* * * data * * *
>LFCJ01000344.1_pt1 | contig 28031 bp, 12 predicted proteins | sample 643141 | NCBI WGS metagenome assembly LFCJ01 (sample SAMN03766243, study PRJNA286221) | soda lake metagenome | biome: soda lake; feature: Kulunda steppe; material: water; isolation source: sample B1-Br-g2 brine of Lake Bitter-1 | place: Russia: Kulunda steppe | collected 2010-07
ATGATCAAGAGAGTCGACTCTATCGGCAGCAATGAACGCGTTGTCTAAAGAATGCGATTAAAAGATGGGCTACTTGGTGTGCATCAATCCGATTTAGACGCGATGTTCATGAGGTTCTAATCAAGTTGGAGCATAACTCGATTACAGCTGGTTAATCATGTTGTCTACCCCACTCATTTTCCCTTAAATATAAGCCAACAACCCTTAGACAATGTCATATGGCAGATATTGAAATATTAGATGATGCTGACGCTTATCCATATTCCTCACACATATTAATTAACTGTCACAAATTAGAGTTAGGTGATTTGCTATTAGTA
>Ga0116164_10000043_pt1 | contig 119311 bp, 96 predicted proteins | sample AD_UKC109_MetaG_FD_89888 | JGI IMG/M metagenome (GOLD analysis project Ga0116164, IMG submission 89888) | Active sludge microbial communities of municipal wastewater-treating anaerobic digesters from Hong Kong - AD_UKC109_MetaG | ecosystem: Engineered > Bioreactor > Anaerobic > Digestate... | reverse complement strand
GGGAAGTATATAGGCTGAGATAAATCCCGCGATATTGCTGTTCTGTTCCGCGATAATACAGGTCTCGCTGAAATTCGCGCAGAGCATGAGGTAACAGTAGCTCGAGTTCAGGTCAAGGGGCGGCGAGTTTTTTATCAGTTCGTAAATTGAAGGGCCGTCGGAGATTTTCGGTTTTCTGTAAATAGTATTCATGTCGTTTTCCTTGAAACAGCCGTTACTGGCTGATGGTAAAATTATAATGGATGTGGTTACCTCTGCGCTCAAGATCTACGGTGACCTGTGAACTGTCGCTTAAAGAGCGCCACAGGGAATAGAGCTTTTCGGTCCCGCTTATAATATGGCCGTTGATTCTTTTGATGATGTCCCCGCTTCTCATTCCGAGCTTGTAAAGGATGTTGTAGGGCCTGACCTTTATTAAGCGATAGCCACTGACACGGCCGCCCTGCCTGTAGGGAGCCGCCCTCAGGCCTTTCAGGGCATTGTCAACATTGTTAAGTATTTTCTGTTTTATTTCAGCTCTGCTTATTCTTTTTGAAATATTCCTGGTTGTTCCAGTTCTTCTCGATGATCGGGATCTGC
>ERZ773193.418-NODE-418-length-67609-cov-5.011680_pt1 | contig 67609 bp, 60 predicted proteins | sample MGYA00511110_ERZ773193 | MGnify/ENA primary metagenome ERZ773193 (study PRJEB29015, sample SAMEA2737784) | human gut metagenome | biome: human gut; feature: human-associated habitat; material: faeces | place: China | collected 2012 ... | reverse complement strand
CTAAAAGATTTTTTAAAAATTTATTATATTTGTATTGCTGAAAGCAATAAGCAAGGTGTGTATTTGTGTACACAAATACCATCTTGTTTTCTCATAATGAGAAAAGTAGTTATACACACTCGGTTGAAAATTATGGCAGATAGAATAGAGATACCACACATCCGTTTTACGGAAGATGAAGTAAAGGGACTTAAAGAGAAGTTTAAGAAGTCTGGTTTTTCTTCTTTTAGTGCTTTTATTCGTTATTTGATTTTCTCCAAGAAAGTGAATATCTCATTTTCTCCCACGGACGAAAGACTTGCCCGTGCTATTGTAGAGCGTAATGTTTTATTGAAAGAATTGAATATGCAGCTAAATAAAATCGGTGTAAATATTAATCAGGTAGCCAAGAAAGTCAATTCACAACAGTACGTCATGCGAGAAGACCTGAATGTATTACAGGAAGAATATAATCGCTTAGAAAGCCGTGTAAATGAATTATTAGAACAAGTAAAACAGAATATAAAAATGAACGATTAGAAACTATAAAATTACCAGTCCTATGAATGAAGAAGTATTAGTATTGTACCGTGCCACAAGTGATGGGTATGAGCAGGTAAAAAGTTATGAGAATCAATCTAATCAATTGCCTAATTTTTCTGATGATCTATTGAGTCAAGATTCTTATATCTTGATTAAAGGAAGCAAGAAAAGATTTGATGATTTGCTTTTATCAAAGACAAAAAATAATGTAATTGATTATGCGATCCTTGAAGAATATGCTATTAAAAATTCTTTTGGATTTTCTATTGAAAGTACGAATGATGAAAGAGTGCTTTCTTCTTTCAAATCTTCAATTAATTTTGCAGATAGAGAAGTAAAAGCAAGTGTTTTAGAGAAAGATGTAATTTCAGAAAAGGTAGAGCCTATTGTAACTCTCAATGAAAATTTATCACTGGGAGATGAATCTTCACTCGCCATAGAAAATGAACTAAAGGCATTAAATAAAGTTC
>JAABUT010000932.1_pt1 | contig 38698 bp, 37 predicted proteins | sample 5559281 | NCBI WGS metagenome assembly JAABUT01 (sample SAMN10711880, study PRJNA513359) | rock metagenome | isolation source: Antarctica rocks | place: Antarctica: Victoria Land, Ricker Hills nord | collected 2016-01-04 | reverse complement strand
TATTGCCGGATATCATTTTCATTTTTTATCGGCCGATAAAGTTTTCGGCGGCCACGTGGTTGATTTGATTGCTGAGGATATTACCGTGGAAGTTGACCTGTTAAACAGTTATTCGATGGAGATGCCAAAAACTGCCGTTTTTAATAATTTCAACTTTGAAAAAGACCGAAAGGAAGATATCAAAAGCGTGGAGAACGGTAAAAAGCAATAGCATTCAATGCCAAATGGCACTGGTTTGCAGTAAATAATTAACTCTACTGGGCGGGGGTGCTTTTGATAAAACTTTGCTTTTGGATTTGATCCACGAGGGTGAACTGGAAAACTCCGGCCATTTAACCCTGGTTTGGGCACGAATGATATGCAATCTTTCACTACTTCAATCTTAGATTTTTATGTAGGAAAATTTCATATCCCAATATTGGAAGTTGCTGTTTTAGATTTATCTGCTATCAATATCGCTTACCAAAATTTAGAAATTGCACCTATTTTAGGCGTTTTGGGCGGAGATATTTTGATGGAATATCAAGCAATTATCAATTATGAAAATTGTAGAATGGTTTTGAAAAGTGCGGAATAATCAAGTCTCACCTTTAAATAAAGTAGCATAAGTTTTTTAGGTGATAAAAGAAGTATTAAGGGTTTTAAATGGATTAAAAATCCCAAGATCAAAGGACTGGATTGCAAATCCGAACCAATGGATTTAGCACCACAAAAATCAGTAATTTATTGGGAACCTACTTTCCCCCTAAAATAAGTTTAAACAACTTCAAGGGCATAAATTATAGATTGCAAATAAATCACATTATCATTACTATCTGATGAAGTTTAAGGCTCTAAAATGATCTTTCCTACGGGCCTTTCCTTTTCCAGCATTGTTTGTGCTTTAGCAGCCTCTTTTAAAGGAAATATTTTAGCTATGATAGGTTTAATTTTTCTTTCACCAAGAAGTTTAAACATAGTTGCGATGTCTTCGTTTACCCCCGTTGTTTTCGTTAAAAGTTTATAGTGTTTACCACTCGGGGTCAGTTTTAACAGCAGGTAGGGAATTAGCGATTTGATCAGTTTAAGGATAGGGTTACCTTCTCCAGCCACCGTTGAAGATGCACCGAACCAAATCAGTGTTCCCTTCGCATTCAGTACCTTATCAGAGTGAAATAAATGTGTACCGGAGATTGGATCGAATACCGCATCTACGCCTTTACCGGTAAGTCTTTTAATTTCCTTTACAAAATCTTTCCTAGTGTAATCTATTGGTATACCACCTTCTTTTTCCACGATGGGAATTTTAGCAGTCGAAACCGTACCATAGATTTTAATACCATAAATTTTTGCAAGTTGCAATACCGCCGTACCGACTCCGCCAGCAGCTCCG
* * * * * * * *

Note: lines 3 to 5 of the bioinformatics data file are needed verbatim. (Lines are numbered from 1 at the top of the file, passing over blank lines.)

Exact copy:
>Ga0116164_10000043_pt1 | contig 119311 bp, 96 predicted proteins | sample AD_UKC109_MetaG_FD_89888 | JGI IMG/M metagenome (GOLD analysis project Ga0116164, IMG submission 89888) | Active sludge microbial communities of municipal wastewater-treating anaerobic digesters from Hong Kong - AD_UKC109_MetaG | ecosystem: Engineered > Bioreactor > Anaerobic > Digestate... | reverse complement strand
GGGAAGTATATAGGCTGAGATAAATCCCGCGATATTGCTGTTCTGTTCCGCGATAATACAGGTCTCGCTGAAATTCGCGCAGAGCATGAGGTAACAGTAGCTCGAGTTCAGGTCAAGGGGCGGCGAGTTTTTTATCAGTTCGTAAATTGAAGGGCCGTCGGAGATTTTCGGTTTTCTGTAAATAGTATTCATGTCGTTTTCCTTGAAACAGCCGTTACTGGCTGATGGTAAAATTATAATGGATGTGGTTACCTCTGCGCTCAAGATCTACGGTGACCTGTGAACTGTCGCTTAAAGAGCGCCACAGGGAATAGAGCTTTTCGGTCCCGCTTATAATATGGCCGTTGATTCTTTTGATGATGTCCCCGCTTCTCATTCCGAGCTTGTAAAGGATGTTGTAGGGCCTGACCTTTATTAAGCGATAGCCACTGACACGGCCGCCCTGCCTGTAGGGAGCCGCCCTCAGGCCTTTCAGGGCATTGTCAACATTGTTAAGTATTTTCTGTTTTATTTCAGCTCTGCTTATTCTTTTTGAAATATTCCTGGTTGTTCCAGTTCTTCTCGATGATCGGGATCTGC
>ERZ773193.418-NODE-418-length-67609-cov-5.011680_pt1 | contig 67609 bp, 60 predicted proteins | sample MGYA00511110_ERZ773193 | MGnify/ENA primary metagenome ERZ773193 (study PRJEB29015, sample SAMEA2737784) | human gut metagenome | biome: human gut; feature: human-associated habitat; material: faeces | place: China | collected 2012 ... | reverse complement strand